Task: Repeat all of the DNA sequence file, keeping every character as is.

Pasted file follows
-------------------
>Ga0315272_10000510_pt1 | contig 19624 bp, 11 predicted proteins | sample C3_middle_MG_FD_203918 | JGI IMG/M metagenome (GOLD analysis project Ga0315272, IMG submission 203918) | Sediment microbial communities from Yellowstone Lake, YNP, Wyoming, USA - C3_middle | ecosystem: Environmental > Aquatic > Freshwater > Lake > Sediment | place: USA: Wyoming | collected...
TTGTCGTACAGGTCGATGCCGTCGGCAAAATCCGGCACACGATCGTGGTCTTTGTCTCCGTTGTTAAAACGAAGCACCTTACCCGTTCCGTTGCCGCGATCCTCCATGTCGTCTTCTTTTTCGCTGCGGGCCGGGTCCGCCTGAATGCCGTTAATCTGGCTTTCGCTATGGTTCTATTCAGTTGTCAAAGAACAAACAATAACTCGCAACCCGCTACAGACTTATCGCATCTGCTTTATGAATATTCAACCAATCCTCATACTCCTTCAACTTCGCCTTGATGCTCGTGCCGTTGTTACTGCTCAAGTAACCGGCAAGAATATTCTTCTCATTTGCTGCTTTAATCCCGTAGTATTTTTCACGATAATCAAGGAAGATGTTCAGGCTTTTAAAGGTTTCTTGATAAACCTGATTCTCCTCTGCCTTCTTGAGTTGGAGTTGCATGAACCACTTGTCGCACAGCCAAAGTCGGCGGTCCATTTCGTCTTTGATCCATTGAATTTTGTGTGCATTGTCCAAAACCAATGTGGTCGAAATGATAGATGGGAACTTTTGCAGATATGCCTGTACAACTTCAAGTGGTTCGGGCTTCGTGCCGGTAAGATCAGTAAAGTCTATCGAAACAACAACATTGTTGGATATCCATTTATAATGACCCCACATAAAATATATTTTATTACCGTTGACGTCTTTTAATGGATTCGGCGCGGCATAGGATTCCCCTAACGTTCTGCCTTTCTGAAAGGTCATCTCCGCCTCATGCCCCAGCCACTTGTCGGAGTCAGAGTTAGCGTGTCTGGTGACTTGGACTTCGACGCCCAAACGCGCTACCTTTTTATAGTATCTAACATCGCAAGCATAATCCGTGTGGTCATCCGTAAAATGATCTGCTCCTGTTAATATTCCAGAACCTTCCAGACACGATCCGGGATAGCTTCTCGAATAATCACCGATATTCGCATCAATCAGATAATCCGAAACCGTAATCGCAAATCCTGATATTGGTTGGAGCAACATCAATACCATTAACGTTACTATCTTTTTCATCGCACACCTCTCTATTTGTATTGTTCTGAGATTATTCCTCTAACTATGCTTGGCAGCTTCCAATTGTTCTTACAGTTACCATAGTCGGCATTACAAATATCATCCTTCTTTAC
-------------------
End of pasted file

>Ga0315272_10000510_pt1 | contig 19624 bp, 11 predicted proteins | sample C3_middle_MG_FD_203918 | JGI IMG/M metagenome (GOLD analysis project Ga0315272, IMG submission 203918) | Sediment microbial communities from Yellowstone Lake, YNP, Wyoming, USA - C3_middle | ecosystem: Environmental > Aquatic > Freshwater > Lake > Sediment | place: USA: Wyoming | collected...
TTGTCGTACAGGTCGATGCCGTCGGCAAAATCCGGCACACGATCGTGGTCTTTGTCTCCGTTGTTAAAACGAAGCACCTTACCCGTTCCGTTGCCGCGATCCTCCATGTCGTCTTCTTTTTCGCTGCGGGCCGGGTCCGCCTGAATGCCGTTAATCTGGCTTTCGCTATGGTTCTATTCAGTTGTCAAAGAACAAACAATAACTCGCAACCCGCTACAGACTTATCGCATCTGCTTTATGAATATTCAACCAATCCTCATACTCCTTCAACTTCGCCTTGATGCTCGTGCCGTTGTTACTGCTCAAGTAACCGGCAAGAATATTCTTCTCATTTGCTGCTTTAATCCCGTAGTATTTTTCACGATAATCAAGGAAGATGTTCAGGCTTTTAAAGGTTTCTTGATAAACCTGATTCTCCTCTGCCTTCTTGAGTTGGAGTTGCATGAACCACTTGTCGCACAGCCAAAGTCGGCGGTCCATTTCGTCTTTGATCCATTGAATTTTGTGTGCATTGTCCAAAACCAATGTGGTCGAAATGATAGATGGGAACTTTTGCAGATATGCCTGTACAACTTCAAGTGGTTCGGGCTTCGTGCCGGTAAGATCAGTAAAGTCTATCGAAACAACAACATTGTTGGATATCCATTTATAATGACCCCACATAAAATATATTTTATTACCGTTGACGTCTTTTAATGGATTCGGCGCGGCATAGGATTCCCCTAACGTTCTGCCTTTCTGAAAGGTCATCTCCGCCTCATGCCCCAGCCACTTGTCGGAGTCAGAGTTAGCGTGTCTGGTGACTTGGACTTCGACGCCCAAACGCGCTACCTTTTTATAGTATCTAACATCGCAAGCATAATCCGTGTGGTCATCCGTAAAATGATCTGCTCCTGTTAATATTCCAGAACCTTCCAGACACGATCCGGGATAGCTTCTCGAATAATCACCGATATTCGCATCAATCAGATAATCCGAAACCGTAATCGCAAATCCTGATATTGGTTGGAGCAACATCAATACCATTAACGTTACTATCTTTTTCATCGCACACCTCTCTATTTGTATTGTTCTGAGATTATTCCTCTAACTATGCTTGGCAGCTTCCAATTGTTCTTACAGTTACCATAGTCGGCATTACAAATATCATCCTTCTTTAC